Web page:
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In deeds dishonourable? You have taken up?,
Good my lord of Lancaster,
court, Whereon this Hydra son of war is born: Whose dangerous eyes may well be charm'd asleep, With grant of our most just and right desires ; And true obedience of this madness cur’d, Stoop tamely to the foot of majesty.
Mowb. If not we ready are to try our fortunes To the last man. HAST.
And though we here fall down, We have supplies to second our attempt ; If they miscarry, theirs shall second them: And so success of mischief shall be born;
7 You have taken up,] To take up is to levy, to raise in arms.
Johnson. 8 - in COMMON SENSE,] I believe Shakspeare wrote common fence, i. e. drove by self-defence. WARBURTON. Common sense is the general sense of general danger.
Johnson. May not common sense here mean, according to the dictates of reason? M. Mason.
9 Whose dangerous eyes may well be charm'd asleep,] Alluding to the dragon charmed to rest by the spells of Medea..
STEVENS. * And so success of mischief–] Success for succession.
And heir from heir shall hold this quarrel up, Whiles England shall have generation. · P. John. You are too shallow, Hastings, much
too shallow, To sound the bottom of the after-times. . West. Pleaseth your grace, to answer them di
rectly, How far-forth you do like their articles ? P. John. I like them all, and do allow ? them
well : And swear here by the honour of my blood, My father's purposes have been mistook; And some about him have too lavishly Wrested his meaning, and authority.My lord, these griefs shall be with speed redress'd; Upon my soul, they shall. If this may please you, Discharge your powers unto their several counties, As we will ours: and here, between the armies, Let's drink together friendly, and embrace; That all their eyes may bear those tokens home, Of our restored love, and amity. Arch. I take your princely word for these re
dresses. P. John. I give it you, and will maintain my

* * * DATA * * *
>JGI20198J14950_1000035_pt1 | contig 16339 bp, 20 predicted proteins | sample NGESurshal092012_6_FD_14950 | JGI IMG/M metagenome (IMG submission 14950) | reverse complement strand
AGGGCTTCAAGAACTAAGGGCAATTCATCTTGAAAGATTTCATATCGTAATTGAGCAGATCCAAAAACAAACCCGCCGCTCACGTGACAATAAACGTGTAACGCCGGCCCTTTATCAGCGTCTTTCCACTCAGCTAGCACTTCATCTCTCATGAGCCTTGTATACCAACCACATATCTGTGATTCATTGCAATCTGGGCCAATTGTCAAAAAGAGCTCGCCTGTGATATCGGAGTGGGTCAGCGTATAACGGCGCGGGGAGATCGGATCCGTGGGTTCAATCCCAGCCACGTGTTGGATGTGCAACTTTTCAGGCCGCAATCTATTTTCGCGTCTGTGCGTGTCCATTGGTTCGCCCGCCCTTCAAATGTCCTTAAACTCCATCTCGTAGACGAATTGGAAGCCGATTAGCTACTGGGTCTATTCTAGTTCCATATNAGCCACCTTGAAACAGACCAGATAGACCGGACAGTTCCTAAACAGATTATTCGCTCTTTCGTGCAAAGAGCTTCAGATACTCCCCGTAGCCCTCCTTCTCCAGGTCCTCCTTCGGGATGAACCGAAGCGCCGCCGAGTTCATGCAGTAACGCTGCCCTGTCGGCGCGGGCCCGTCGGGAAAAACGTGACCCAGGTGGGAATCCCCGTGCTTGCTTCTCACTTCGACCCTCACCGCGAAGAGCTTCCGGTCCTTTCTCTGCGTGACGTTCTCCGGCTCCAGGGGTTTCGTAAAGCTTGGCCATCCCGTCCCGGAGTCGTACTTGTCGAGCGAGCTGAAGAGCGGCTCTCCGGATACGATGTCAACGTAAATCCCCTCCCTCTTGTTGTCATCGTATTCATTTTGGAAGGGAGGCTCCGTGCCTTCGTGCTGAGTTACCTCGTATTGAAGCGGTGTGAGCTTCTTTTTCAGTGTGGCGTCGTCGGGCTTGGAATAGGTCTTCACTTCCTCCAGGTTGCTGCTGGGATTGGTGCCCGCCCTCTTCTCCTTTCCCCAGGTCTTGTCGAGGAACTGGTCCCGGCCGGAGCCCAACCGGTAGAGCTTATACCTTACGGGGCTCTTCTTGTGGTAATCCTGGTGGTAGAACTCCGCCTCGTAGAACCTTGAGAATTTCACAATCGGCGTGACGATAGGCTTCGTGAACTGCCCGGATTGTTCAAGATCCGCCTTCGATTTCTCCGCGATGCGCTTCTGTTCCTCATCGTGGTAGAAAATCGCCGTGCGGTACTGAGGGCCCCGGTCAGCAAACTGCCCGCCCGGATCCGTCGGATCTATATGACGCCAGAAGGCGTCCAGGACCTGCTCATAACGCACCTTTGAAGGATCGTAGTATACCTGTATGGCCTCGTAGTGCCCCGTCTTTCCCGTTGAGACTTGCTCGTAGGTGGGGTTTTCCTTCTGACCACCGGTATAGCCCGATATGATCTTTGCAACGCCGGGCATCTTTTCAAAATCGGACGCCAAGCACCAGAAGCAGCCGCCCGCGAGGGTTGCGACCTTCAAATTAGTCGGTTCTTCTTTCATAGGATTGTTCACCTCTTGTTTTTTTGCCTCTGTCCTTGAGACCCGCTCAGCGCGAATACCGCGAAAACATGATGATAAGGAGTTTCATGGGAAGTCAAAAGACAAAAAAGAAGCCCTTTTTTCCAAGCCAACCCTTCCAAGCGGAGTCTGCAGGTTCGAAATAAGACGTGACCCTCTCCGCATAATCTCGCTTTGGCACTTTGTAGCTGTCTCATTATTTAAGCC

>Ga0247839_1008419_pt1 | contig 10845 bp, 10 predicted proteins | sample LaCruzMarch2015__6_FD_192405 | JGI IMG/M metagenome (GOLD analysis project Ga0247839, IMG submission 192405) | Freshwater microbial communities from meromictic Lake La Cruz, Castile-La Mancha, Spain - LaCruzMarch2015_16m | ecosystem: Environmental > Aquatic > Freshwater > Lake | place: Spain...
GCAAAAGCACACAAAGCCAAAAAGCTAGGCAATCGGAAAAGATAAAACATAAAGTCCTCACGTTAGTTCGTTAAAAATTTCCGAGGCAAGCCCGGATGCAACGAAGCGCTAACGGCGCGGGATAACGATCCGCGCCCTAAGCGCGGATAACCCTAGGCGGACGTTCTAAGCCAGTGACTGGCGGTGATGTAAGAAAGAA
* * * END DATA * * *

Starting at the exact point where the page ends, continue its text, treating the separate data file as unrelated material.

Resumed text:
word : And thereupon I drink unto your grace. Hast. Go, captain, [To an Officer.] and deliver
to the army
2 – and do ALLOW-] i. e. approve. So, in King Lear, Act II. Sc. IV.:
" if your sweet sway
“ Allow obedience.” Malone. 3 Discharge your powers-] It was Westmoreland who made this deceitful proposal, as appears from Holinshed : “ The earl of Westmoreland using more policie than the rest, said, whereas our people have been long in armour, let them depart home to their woonted trades : in the meane time, let us drink togither in signe of agreement, that the people on both sides may see it, and know that it is true, that we be light at a point.” STEEVENS.
This news of peace ; let them have pay, and part:
[Exit Officer. Arch. To you, my noble lord of Westmoreland. West. I pledge your grace: And, if you knew
Arch. I do not doubt you.
I am glad of it.Health to my lord, and gentle cousin, Mowbray. Mowb. You wish me health in very happy sea
son; For I am, on the sudden, something ill.
ARCH. Against ill chances, men are ever merry*; But heaviness foreruns the good event. West. Therefore be merry, coz; since sudden
sorrow Serves to say thus,-Some good thing comes to
morrow.. · Arch. Believe me, I am passing light in spirit. Mowb. So much the worse, if your own rule be true...
[Shouts within. P. John. The word of peace is render'd ; Hark,
how they shout! · Mowb. This had been cheerful, after victory.